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WEAVR connects retired nurses to overwhelmed health care facilities

St. Paul Elder Services in Kaukauna now has three volunteers from the registry.
Published: Nov. 18, 2020 at 11:26 PM CST
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KAUKAUNA, Wis. (WBAY) - A report released Thursday by the National Center for Assisted Living links community spread of COVID-19 to nearly half of new cases in nursing homes in the Midwest.

Not only is that impacting the elderly, but it’s contributing to staffing shortages at nursing homes, and other health care facilities.

When the pandemic caused St. Paul Elder Services to close its doors to visitors, Lynn Kastner saw the impact it had on her mother, who has been at the facility for four years.

“My mom is 92 and she has Parkinson’s. I feel like the isolation was not helping and she was beginning to get worse,” said Kastner.

She’s a former registered nurse and found a way to continue to help her mother through the Wisconsin Emergency Assistance Volunteer Registry or WEAVR.

It’s a statewide database of retired health care professionals willing to volunteer their skills to help fill staffing gaps during a declared emergency.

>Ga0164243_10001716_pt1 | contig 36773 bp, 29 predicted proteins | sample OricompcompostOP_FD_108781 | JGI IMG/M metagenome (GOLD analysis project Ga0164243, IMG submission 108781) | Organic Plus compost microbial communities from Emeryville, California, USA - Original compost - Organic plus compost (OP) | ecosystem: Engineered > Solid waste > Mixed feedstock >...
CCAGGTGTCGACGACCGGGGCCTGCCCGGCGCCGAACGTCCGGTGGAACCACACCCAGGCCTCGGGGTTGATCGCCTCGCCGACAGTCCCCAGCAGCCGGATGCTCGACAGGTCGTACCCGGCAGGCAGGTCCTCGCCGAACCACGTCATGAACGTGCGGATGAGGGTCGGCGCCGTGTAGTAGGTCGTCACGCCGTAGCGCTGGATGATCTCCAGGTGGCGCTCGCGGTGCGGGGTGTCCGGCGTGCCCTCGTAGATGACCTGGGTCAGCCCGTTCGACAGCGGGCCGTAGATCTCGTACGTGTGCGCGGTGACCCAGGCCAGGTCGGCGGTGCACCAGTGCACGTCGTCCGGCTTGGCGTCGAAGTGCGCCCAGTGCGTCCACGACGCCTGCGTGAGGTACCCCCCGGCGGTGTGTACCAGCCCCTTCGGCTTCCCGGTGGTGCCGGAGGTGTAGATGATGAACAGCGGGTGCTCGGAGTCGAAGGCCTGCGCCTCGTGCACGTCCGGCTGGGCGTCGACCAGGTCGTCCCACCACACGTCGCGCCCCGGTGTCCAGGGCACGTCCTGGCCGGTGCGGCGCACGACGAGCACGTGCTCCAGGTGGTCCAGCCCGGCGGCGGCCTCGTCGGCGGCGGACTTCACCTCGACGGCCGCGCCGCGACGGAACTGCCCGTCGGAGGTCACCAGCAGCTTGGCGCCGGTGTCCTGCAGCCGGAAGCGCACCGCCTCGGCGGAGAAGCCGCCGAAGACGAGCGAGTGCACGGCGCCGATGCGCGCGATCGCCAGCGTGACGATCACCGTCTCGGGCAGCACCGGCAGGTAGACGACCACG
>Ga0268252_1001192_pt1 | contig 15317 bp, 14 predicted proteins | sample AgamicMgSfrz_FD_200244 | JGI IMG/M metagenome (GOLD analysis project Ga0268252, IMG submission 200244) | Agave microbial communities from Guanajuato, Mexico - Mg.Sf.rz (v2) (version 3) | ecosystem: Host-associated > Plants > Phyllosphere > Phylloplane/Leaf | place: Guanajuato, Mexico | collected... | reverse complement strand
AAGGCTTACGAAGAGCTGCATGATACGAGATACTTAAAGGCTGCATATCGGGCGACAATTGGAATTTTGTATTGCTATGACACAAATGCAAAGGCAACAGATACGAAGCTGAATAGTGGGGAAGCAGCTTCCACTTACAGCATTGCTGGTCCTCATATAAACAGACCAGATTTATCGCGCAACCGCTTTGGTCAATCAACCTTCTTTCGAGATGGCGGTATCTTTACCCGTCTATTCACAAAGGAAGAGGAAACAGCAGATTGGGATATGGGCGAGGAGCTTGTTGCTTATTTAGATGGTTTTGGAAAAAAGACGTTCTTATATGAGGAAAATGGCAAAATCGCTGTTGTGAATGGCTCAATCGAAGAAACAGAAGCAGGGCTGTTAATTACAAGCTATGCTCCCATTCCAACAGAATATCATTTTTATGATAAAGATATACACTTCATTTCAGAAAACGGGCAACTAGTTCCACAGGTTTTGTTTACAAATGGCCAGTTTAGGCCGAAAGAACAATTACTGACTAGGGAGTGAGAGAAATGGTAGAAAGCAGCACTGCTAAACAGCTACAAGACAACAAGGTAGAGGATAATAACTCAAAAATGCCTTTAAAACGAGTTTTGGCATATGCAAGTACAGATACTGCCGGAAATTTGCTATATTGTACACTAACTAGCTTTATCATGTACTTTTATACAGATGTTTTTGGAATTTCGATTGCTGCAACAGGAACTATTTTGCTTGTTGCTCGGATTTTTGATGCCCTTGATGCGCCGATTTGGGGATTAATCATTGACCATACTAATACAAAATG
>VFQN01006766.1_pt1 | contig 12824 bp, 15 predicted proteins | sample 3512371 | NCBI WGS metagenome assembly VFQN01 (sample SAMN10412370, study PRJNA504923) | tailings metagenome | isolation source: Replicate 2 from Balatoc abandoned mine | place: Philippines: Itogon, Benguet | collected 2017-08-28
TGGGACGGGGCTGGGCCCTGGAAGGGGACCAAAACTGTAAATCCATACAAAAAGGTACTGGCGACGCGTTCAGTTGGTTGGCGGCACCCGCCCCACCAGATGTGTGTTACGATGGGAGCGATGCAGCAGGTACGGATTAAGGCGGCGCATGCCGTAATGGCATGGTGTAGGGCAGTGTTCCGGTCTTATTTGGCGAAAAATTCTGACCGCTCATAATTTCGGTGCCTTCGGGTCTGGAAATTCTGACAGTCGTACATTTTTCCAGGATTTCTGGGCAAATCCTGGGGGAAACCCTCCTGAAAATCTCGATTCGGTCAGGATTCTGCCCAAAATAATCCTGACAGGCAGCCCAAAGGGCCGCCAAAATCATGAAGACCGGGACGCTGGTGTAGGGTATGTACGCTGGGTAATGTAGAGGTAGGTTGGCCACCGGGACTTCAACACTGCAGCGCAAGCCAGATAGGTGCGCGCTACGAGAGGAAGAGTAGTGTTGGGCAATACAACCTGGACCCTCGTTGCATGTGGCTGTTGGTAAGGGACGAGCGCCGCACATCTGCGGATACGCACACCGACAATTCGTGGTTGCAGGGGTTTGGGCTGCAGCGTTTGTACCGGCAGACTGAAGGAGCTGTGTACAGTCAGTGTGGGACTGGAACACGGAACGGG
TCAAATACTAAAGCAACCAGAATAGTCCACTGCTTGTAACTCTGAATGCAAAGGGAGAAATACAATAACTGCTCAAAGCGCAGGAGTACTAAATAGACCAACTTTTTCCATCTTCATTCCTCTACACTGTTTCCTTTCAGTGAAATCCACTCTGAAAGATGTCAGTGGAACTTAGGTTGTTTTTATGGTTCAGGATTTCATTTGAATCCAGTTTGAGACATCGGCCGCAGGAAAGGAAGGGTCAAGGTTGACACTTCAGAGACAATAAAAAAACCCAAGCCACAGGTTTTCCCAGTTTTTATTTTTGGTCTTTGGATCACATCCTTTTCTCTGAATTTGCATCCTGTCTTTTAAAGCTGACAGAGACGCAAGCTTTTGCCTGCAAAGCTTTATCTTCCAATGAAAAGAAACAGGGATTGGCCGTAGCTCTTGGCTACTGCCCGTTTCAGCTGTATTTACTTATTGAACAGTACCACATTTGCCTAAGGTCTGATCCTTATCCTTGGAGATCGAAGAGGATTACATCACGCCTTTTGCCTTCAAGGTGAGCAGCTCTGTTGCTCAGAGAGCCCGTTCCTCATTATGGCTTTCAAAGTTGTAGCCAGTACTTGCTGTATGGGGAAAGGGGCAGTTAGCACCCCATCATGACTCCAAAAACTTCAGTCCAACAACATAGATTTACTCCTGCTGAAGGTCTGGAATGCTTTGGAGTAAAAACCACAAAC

She learned about it from Sondra Norder, President/CEO of St. Paul Elder Services.

The nursing home now has three volunteers from the registry.

“It’s something that we’re really promoting, especially for family members or loved ones who might have a background in health care,” said Norder.

The volunteers are being used as general caregivers to balance staffing shortages already present before the pandemic.

“Just because you are a retired RN, doesn’t mean that we’re going to throw you on the floor and have you start doing IVs...we could use you in more basic kinds of ways,” said Norder.

For Kastner, the volunteer opportunity is helping fulfill her mother’s basic needs.

“I’m usually with my mom for at least an hour or two to make sure she’s ok, and I assist her with dressing and her grooming and things. Now that I’ve been with her, she’s really come around and has been doing much better,” said Kastner.

She says so far one of the highlights of volunteering was organizing a socially distanced outdoor visit with resident’s families.

“It was really nice to be able to see the residents with their families. The hardest thing was when I had to say, your visit is over. It was hard, it was terrible, you just wanted them to keep talking. So that’s one of the best things I’ve done,” said Kastner.

Health officials continue to stress the importance of wearing a mask and staying home as much as possible to help curb the spread of the virus that’s hit hard in assisted living communities.

“We have been disproportionately impacted by this pandemic and we are frustrated by the lack of leadership in terms of enforceable public health measures that would get this pandemic under control,” said Norder.

It’s measures volunteers such Kastner are taking to heart to keep her family safe.

“I don’t see my children, I don’t see my grandchildren, I won’t see anyone at Thanksgiving. We go to the store minimally because I want to be safe to be here for my mother, and not spread it,” said Kastner.

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